Munich Personal RePEc Archive

Why Existing Regulatory Frameworks Fail in the Short-term Rental Market: Exploring the Role of Regulatory Fractures

Tedds, Lindsay M. and Cameron, Anna and Khanal, Mukesh and Crisan, Daria (2021): Why Existing Regulatory Frameworks Fail in the Short-term Rental Market: Exploring the Role of Regulatory Fractures.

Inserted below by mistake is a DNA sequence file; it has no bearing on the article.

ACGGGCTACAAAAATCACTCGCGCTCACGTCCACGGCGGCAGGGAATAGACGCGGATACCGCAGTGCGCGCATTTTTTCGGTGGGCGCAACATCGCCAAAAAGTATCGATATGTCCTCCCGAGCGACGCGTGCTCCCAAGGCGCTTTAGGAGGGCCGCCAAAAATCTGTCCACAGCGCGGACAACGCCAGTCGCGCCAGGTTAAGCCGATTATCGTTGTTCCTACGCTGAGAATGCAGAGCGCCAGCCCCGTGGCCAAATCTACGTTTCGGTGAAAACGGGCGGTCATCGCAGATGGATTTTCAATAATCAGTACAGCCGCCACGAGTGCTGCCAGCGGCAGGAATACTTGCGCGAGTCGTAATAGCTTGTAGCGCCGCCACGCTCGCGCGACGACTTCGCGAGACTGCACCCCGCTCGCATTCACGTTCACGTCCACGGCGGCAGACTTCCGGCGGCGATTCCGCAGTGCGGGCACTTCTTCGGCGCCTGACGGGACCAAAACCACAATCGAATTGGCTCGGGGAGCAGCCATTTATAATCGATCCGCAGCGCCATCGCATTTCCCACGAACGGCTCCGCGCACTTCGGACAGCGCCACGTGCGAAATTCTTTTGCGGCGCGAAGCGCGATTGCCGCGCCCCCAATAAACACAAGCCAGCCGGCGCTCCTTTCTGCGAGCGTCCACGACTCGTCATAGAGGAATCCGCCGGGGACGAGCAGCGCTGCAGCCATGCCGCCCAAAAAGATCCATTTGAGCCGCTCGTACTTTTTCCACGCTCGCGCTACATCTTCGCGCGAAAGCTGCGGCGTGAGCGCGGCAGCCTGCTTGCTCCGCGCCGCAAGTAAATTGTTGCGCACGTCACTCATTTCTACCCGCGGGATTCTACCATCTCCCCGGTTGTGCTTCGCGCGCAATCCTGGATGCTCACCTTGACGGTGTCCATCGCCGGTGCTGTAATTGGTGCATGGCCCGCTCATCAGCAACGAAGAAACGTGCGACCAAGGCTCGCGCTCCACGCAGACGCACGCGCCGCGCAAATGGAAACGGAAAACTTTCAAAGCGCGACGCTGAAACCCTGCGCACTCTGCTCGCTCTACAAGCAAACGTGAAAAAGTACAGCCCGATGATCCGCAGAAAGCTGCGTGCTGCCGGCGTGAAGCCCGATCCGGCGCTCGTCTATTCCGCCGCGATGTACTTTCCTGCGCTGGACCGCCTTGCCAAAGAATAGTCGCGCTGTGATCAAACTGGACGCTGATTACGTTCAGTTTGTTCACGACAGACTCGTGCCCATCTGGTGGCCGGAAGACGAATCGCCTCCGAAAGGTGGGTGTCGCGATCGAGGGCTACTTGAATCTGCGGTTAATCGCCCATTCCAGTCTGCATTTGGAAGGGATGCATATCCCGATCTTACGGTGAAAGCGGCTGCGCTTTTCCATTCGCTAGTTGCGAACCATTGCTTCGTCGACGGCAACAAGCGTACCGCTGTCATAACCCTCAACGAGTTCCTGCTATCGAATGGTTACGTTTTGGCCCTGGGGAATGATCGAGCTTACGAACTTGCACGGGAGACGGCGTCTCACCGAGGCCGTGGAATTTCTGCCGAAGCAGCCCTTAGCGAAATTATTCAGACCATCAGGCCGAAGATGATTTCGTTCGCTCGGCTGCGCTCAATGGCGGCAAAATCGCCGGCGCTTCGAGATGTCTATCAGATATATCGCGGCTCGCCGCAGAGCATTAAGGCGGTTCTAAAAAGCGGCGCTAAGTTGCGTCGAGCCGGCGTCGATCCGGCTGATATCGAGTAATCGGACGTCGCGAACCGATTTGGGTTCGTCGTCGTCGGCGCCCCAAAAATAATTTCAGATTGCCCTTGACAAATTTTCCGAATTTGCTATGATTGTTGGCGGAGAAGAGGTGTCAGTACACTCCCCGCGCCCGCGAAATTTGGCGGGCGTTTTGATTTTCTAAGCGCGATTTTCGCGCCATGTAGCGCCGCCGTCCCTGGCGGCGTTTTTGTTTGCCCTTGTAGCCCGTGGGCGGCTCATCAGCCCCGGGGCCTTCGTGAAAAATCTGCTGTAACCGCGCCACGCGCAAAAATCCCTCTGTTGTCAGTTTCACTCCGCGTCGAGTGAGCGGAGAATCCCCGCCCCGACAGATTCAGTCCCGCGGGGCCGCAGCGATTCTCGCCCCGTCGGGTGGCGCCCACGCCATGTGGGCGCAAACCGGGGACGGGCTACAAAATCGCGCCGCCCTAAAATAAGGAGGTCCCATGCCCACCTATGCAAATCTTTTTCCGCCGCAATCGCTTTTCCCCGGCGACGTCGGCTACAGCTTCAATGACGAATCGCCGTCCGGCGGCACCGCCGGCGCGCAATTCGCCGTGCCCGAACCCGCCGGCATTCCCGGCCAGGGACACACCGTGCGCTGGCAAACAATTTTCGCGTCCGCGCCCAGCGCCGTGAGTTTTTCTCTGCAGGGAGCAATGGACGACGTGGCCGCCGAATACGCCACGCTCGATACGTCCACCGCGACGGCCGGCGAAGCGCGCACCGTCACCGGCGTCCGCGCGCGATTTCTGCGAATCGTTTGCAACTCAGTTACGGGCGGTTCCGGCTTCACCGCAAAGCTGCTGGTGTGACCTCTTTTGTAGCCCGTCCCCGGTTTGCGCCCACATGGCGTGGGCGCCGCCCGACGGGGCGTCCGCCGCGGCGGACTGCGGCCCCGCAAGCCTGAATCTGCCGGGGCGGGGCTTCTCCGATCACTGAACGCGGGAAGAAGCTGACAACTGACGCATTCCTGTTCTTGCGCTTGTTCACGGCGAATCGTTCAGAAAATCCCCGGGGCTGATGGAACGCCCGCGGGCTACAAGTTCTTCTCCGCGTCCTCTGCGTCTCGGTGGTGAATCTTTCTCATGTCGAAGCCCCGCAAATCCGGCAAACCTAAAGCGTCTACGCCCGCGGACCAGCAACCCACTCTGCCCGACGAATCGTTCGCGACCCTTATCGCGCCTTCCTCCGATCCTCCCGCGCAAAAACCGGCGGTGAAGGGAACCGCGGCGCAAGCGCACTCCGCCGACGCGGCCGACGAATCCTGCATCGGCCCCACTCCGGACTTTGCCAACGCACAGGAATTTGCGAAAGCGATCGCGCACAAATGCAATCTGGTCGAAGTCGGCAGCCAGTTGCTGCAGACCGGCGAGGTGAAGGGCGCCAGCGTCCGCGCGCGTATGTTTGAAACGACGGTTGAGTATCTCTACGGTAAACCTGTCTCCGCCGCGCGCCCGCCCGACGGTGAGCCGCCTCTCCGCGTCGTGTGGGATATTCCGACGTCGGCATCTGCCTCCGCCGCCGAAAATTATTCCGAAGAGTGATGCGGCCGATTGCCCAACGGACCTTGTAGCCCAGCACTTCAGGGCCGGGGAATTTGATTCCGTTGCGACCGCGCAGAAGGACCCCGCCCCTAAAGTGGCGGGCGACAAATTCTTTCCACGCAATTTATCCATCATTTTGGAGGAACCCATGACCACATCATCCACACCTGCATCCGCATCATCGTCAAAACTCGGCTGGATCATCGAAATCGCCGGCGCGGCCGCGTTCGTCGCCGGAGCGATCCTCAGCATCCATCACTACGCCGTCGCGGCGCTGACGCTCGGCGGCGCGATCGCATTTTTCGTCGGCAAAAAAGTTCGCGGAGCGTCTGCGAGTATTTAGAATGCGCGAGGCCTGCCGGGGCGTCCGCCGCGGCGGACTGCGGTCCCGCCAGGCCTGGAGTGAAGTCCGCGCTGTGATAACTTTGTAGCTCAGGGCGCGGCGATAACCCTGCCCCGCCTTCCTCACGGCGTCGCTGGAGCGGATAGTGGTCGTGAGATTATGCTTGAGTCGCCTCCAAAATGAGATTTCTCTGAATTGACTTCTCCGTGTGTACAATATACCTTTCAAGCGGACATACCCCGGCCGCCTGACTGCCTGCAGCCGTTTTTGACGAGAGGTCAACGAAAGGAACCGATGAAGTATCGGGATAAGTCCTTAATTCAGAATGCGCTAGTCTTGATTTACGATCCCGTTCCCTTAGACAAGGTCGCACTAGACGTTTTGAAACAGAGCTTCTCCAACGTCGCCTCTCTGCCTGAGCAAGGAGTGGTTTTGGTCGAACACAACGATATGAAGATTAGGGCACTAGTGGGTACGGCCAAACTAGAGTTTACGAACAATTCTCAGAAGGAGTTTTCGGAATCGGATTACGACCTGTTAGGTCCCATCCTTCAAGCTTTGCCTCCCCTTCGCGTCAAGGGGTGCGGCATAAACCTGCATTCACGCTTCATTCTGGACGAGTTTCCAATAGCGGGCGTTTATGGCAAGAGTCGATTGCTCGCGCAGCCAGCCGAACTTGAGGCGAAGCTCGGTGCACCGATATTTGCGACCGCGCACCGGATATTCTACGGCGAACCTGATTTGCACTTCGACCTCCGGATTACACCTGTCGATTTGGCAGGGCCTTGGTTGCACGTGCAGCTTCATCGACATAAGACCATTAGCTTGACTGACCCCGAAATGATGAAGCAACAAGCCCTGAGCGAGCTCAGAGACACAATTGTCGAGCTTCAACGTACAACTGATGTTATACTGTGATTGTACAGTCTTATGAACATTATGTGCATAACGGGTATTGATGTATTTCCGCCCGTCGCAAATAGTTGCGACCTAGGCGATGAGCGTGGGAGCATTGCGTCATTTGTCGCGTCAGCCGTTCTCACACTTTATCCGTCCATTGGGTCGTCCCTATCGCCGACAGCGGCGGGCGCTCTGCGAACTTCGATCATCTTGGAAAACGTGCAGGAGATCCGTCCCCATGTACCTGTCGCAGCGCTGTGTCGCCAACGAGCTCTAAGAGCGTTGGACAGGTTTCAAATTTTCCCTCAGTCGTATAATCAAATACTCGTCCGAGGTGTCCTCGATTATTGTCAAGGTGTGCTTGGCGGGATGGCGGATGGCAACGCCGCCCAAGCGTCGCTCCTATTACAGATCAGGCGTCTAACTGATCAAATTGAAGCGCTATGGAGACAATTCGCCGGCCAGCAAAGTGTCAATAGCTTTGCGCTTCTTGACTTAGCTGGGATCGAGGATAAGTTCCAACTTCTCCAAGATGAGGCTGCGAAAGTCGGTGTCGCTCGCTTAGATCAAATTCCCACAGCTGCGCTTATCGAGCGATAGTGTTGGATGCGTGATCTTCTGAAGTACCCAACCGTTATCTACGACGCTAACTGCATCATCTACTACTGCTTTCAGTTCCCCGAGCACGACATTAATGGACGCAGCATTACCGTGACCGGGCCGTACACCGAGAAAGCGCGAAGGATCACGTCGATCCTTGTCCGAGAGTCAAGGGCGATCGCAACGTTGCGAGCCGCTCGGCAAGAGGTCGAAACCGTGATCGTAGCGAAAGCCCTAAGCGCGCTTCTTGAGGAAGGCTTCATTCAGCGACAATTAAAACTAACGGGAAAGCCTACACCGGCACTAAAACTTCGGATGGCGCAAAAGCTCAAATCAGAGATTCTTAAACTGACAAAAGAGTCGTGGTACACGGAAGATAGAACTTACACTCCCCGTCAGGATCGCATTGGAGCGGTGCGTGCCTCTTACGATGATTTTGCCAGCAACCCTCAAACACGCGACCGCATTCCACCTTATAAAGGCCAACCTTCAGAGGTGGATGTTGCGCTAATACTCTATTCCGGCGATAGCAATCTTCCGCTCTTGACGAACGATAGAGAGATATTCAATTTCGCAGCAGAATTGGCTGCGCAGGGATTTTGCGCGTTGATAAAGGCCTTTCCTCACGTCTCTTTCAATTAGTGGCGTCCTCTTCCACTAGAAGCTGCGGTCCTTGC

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Over the past decade, home-sharing has evolved from fringe activity to encompass a booming short-term rental (STR) market of global scale. This rise has not been without criticism, as Airbnb and other STR platforms have been charged with exacerbating over-tourism, gentrification, and housing issues and engaging in anti-competitive behaviour. On the other hand, the STR market has produced benefits, sparking new activity in local economies and innovation in the travel accommodation sector. In this paper, we explore the nature, evolution, and impact of platform-mediated home-sharing to arrive at a sophisticated conceptualization of the STR market and its complications. We then use this understanding to demonstrate the ways in which existing regulatory approaches—built upon traditional ideas of market composition and dynamics—are inadequate for managing the novel STR market. In particular, we argue that attempts at regulation have been hindered in three ways: first, by a lack of attention to the diversity and complexity of the STR market; second, by a failure to conceive of STR markets as three-sided and involving the active participation of platforms; and third, by a tendency to characterize various forms of market activity as regulatory violations, when the concept of regulatory fractures—instances in which new modes of activity do not map well onto existing frameworks, disrupting regulatory effectiveness—is more apt. Ultimately, we contend that the effective management of the STR market hinges on the ability policymakers to both reconceive of the STR market and the activity that plays out within it, as well as re-imagine and innovate beyond traditional regulatory approaches. We conclude by considering ways in which regulators might begin to do so, including through a discussion of the potential of co-regulatory approaches.

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